The longest short is the story of Pecos Bill, and I suppose it’s the most entertaining, but even stacked up against Make Mine Music, it doesn’t feel like much. That movie at least had an Opera Whale.

Total: 3/15


  • Lyrics 1
  • Score 2
  • Number of Songs 2
  • Notoriety of Songs 1

Like Make Mine Music before it, Melody Time also narrows its focus to music; it’s impossible for it to score a zero in this category. Unfortunately, most the songs are fairly forgettable. They pretty much sound like music contemporary to post-war America.

The notable exceptions here being Bumble Boogie and Pecos Bill. Bumble Boogie is a spin on “Flight of the Bumble Bee” while the Pecos Bill song is one of those ear worms that you could catch yourself humming at any time between 1948 and now. It feels like a quintessential cowboy song, which makes sense as it was sung by Roy Rogers so it’s hard to get more classic cowboy than that.

Total: 6/15


  • Quality of Animation 1.5
  • Use Of Color 3
  • House Style 1
  • Character Design 2
  • Breaks New Ground 0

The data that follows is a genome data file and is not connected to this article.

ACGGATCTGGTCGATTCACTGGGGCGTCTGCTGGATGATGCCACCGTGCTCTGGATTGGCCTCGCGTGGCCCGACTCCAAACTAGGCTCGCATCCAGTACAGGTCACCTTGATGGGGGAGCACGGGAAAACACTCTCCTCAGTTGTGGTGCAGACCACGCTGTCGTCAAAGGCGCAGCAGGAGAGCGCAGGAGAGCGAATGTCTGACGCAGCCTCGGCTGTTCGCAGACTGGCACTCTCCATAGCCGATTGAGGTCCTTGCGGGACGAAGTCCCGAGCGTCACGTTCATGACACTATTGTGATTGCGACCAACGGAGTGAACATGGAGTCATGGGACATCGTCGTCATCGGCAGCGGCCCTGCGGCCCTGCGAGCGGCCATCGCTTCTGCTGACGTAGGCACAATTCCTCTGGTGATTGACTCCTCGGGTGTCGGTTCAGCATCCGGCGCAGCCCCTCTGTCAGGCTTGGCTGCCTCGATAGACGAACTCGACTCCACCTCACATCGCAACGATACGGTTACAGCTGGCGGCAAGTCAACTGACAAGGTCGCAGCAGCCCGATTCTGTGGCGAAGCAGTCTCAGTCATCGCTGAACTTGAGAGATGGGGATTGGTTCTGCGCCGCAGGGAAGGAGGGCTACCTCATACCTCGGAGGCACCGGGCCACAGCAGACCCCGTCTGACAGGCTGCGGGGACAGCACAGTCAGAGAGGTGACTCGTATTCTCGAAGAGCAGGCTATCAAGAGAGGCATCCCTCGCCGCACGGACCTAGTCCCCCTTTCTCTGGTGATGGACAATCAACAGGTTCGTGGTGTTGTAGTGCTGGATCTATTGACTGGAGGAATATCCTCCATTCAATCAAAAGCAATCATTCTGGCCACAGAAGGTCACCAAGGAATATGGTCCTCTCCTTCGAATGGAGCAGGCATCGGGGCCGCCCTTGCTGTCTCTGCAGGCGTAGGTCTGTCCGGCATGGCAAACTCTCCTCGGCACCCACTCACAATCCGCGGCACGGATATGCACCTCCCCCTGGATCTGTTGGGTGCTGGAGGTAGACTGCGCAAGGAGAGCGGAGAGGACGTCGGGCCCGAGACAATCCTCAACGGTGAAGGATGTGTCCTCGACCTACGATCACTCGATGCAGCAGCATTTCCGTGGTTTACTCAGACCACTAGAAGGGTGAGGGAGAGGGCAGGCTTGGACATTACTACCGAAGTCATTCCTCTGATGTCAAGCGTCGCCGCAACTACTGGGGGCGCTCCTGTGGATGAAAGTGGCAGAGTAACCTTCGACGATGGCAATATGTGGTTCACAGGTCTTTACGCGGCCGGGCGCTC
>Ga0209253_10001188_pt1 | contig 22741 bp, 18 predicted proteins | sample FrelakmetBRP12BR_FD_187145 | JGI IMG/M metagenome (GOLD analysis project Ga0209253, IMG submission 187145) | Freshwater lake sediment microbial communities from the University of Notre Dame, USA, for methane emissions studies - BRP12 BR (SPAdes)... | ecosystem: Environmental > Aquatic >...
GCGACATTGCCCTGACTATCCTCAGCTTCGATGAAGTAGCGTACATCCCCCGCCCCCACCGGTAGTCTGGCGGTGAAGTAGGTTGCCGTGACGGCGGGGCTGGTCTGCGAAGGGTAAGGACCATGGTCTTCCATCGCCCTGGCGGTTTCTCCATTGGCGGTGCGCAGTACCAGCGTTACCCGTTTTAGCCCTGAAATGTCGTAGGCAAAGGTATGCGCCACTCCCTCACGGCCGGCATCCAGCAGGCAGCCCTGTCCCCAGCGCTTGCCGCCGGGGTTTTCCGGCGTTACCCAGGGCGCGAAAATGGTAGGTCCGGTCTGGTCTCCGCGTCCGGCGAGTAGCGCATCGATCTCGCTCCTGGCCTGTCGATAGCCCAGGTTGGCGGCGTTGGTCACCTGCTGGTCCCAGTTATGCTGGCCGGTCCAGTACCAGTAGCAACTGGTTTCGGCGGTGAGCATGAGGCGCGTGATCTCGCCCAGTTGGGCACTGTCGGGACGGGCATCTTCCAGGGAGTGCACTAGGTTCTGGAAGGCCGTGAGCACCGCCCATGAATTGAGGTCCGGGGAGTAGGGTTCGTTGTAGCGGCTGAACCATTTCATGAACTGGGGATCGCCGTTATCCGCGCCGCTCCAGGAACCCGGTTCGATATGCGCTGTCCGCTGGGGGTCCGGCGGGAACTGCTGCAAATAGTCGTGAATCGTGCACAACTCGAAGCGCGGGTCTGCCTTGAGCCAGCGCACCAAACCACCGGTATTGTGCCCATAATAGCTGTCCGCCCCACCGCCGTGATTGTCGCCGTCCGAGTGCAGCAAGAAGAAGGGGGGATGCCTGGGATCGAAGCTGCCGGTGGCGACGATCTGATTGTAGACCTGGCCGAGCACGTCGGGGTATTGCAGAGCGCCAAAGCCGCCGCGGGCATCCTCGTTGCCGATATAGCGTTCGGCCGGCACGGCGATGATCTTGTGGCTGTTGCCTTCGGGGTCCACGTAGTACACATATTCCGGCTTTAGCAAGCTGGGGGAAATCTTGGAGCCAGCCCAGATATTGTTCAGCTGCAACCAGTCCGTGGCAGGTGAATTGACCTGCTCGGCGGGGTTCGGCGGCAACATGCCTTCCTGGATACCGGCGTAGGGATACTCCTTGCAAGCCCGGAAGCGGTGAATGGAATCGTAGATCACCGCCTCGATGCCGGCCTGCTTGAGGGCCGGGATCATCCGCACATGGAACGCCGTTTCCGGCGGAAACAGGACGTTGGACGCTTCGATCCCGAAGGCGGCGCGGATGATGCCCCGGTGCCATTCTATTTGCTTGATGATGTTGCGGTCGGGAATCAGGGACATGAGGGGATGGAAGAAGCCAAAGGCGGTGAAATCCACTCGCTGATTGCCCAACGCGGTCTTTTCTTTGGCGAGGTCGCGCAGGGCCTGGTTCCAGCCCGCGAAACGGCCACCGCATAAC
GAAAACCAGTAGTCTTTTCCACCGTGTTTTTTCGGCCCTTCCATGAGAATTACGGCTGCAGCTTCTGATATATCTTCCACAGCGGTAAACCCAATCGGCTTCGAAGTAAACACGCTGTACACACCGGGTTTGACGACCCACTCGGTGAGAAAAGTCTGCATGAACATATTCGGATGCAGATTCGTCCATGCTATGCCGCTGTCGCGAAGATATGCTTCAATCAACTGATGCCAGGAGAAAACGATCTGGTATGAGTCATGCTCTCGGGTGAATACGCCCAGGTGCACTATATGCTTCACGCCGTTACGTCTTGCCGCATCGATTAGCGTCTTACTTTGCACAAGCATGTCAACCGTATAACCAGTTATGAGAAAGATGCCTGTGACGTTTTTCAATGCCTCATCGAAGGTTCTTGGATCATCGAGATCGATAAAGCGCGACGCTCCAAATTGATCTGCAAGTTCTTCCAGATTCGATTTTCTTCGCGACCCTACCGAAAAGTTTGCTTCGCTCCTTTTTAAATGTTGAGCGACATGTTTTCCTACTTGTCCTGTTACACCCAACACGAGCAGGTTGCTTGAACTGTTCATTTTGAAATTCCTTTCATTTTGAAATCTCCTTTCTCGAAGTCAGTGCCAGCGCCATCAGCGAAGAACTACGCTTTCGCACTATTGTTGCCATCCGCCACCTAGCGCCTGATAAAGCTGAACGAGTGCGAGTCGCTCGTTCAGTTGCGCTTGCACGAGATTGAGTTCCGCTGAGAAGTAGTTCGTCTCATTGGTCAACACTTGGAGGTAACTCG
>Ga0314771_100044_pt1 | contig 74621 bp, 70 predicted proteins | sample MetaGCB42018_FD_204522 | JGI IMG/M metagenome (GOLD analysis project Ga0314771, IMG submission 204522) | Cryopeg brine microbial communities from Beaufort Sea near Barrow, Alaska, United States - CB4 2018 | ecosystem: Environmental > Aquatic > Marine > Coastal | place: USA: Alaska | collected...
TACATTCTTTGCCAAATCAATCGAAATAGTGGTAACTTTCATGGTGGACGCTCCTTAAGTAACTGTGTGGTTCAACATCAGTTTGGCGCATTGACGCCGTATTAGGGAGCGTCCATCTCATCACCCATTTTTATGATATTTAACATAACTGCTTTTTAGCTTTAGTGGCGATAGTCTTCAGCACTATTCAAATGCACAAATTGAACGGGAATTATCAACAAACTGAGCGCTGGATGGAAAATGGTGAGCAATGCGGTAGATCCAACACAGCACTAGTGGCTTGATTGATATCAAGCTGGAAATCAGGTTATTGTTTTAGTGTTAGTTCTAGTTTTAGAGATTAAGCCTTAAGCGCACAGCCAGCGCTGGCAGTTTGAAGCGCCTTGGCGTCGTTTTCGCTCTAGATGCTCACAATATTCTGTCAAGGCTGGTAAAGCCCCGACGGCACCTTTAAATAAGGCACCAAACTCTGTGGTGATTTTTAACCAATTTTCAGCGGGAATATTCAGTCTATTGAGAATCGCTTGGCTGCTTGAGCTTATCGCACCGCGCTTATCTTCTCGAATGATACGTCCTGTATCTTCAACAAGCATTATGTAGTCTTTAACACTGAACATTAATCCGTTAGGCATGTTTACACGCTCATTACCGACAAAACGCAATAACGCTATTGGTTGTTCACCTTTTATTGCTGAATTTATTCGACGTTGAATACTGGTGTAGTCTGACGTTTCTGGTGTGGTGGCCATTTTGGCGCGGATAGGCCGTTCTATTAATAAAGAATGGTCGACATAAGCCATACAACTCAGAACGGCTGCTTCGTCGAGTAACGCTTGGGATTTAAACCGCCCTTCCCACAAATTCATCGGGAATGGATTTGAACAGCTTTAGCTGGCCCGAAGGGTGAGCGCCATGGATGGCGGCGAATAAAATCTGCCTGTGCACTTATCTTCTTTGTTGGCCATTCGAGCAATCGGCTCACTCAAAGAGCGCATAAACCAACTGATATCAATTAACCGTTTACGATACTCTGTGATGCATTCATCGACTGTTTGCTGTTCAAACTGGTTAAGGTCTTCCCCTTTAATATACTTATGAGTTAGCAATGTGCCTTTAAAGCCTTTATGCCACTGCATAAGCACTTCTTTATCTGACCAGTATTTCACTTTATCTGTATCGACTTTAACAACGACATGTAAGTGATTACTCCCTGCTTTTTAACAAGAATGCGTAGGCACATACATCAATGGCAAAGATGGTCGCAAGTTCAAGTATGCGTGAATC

We really are in the Wasteland here people. It’s not really even worth it to go on about the glory days of Disney’s past animations.  I’ve already tread that ground, and speaking of the path frequently taken, I can’t even compliment the attempts at surrealist animation that can be found in such segments as Bumble Boogie or Blame it on the Samba. It’s stuff Disney had already done before, and better in other features. Even by the low standards of these package films there isn’t much to the animation here.


Total: 7.5/15

Love Story

  • Character Interaction 1
  • Importance To Overall Plot 0.5
  • Complexity 0
  • Pulls At Heartstrings 0
  • Overcomes Obstacles 0

I’m sorry to keep talking about Make Mine Music but I just have to so I can illustrate the problems here in Melodoy Time. The main love story here is in Once Upon a Wintertime between Jenny and Joe, a couple of ice skaters.

Like this, but boring